Minnesota only state not making progress on Real ID rules
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ST. PAUL Minnesota violates federal identification card rules, fake ids and Minnesotans needing an ID to get into some federal facilities may be out of luck.
Within days, the federal government is expected to announce when the updated IDs will be needed to board airliners. If state law does not change by then, Minnesotans would be grounded.
Federal Department of Homeland Security officials sent a letter Minnesota Gov. Mark Dayton received Tuesday saying the state has not made process on improving its driver’s license and other ID cards. Thus, the two said, “federal agencies may not accept Minnesota driver’s licenses and identification cards for official purposes. .”
The letter was in response to Dayton’s request that the state get more time to meet new rules.
Minnesota is the only state without a so called Real ID card or making progress toward upgrading existing ones.
Many federal facilities establish their own ID requirements, buy fake ids DeGroff said. Some accept passports and other forms of identification.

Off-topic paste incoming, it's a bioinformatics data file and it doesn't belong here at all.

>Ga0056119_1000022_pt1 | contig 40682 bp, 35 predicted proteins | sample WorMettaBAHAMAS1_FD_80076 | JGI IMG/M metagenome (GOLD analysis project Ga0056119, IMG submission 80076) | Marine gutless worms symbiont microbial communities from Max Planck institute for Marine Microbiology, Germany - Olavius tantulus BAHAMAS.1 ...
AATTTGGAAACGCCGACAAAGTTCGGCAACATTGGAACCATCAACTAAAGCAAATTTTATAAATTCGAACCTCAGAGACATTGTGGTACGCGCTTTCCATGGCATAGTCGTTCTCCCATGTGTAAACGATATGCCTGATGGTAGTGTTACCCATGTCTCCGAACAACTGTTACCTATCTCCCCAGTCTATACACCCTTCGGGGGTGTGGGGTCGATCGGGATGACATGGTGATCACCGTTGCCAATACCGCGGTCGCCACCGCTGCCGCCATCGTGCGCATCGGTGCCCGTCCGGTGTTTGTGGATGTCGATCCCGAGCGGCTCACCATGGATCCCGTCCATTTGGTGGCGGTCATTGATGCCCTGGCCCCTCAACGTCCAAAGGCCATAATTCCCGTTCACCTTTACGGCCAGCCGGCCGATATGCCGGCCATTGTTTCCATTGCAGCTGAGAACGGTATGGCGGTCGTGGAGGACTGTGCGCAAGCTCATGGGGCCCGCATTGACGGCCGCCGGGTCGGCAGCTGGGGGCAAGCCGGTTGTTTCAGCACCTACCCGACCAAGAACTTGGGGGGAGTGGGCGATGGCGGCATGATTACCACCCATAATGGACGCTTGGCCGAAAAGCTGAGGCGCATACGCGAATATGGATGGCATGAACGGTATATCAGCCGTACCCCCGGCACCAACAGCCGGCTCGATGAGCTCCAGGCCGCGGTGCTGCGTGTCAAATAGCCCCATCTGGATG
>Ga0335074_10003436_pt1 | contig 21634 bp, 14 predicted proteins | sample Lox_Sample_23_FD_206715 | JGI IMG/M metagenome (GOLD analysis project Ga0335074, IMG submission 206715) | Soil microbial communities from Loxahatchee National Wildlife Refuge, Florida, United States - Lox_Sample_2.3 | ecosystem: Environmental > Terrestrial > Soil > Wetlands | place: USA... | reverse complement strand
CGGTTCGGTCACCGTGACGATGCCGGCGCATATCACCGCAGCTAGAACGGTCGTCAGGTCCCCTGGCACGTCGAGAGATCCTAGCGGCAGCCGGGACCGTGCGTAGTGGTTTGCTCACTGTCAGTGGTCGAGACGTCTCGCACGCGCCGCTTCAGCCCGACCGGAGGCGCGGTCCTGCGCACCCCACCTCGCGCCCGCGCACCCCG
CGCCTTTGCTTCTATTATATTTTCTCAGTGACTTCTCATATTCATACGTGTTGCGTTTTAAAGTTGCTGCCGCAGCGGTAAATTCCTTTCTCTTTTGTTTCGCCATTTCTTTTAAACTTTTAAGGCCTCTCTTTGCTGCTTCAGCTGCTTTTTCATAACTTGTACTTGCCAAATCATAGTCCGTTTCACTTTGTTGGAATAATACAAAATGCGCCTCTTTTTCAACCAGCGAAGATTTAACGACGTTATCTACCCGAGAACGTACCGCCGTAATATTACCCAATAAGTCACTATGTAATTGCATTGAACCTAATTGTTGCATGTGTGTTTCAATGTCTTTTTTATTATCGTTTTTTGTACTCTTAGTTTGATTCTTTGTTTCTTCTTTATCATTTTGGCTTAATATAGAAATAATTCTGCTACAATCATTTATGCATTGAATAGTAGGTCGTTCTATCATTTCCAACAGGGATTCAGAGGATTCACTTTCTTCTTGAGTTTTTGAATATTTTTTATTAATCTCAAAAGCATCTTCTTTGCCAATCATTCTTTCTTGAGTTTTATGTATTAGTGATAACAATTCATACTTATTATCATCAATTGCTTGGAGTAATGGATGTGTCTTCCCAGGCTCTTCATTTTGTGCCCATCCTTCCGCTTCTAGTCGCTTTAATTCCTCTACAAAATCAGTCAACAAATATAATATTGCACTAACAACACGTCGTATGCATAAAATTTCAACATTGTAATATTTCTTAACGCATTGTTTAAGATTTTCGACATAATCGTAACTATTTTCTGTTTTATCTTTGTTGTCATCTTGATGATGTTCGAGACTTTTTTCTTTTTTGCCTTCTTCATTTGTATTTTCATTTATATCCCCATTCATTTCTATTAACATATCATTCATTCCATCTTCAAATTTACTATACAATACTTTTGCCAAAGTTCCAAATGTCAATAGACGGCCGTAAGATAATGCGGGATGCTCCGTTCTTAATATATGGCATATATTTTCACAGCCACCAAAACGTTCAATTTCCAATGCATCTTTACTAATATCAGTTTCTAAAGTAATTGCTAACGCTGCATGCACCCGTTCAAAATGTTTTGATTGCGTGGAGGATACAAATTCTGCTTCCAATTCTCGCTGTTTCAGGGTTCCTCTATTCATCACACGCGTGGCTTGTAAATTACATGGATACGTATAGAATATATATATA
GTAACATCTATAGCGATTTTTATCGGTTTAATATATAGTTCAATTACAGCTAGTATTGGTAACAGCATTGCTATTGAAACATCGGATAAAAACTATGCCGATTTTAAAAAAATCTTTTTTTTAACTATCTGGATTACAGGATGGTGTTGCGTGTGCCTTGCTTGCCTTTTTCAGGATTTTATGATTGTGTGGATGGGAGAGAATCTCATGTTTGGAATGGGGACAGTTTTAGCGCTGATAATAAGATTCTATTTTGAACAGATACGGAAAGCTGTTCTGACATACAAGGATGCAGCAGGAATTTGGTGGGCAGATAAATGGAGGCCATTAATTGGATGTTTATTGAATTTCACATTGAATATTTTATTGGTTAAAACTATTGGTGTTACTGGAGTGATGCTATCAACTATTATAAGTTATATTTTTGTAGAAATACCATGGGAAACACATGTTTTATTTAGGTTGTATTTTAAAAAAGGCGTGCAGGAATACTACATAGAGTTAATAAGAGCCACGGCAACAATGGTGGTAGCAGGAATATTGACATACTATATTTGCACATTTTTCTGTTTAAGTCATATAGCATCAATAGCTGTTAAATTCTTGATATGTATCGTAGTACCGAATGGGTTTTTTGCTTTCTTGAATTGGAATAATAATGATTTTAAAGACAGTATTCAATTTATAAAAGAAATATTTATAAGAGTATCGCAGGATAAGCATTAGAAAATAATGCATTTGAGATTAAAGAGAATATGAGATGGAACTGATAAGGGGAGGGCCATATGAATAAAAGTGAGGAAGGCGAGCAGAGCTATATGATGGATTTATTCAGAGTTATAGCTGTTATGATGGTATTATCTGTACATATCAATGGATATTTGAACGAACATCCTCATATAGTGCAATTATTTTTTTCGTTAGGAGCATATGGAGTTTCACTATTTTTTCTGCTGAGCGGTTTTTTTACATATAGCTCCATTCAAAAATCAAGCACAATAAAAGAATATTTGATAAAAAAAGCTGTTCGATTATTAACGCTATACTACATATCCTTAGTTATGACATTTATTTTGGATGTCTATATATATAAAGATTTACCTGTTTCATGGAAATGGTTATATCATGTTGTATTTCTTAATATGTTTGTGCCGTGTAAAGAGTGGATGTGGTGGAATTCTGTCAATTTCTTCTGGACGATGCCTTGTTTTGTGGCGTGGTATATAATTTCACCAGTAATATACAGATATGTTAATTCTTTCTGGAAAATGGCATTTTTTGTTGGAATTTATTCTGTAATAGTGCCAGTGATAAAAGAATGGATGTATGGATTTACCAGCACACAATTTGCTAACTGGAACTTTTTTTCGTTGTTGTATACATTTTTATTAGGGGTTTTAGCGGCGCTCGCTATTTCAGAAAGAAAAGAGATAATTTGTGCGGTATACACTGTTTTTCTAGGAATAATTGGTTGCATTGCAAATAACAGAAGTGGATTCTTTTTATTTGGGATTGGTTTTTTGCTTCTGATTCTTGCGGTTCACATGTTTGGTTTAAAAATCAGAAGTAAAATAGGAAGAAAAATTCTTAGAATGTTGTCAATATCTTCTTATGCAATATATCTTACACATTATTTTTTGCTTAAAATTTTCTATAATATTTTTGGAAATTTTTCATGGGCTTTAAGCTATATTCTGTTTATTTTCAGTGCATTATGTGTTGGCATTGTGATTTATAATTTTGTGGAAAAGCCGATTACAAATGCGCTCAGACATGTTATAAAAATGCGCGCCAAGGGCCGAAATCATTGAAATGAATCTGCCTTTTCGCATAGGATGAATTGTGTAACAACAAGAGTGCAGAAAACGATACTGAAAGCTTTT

IDs often are required to get into offices, but less often are needed to access public spaces.
As of October, military bases and “almost all federal facilities” would only accept ID cards meeting federal Real ID standards, assistant Homeland Security secretaries Alan Bersin and Philip McNamara wrote to Dayton.
Minnesota does not comply with 13 Real ID requirements, mostly provisions to make the ID more secure.
State law prohibits state officials from working toward implementing Real ID standards. Dayton and legislative leaders have discussed folding the Real ID issue into a special legislative session the governor originally proposed to extend unemployment payments for laid off Iron Range workers. No decision has been made about holding a special session.
Minnesota House Speaker Kurt Daudt, R Crown, scannable ids promised to continue working with Dayton “to achieve compliance” with federal ID standards.
Dayton had no comment on the letter Tuesday as he was returning from an Iron Range meeting, but his staff said he would talk about it to reporters Wednesday.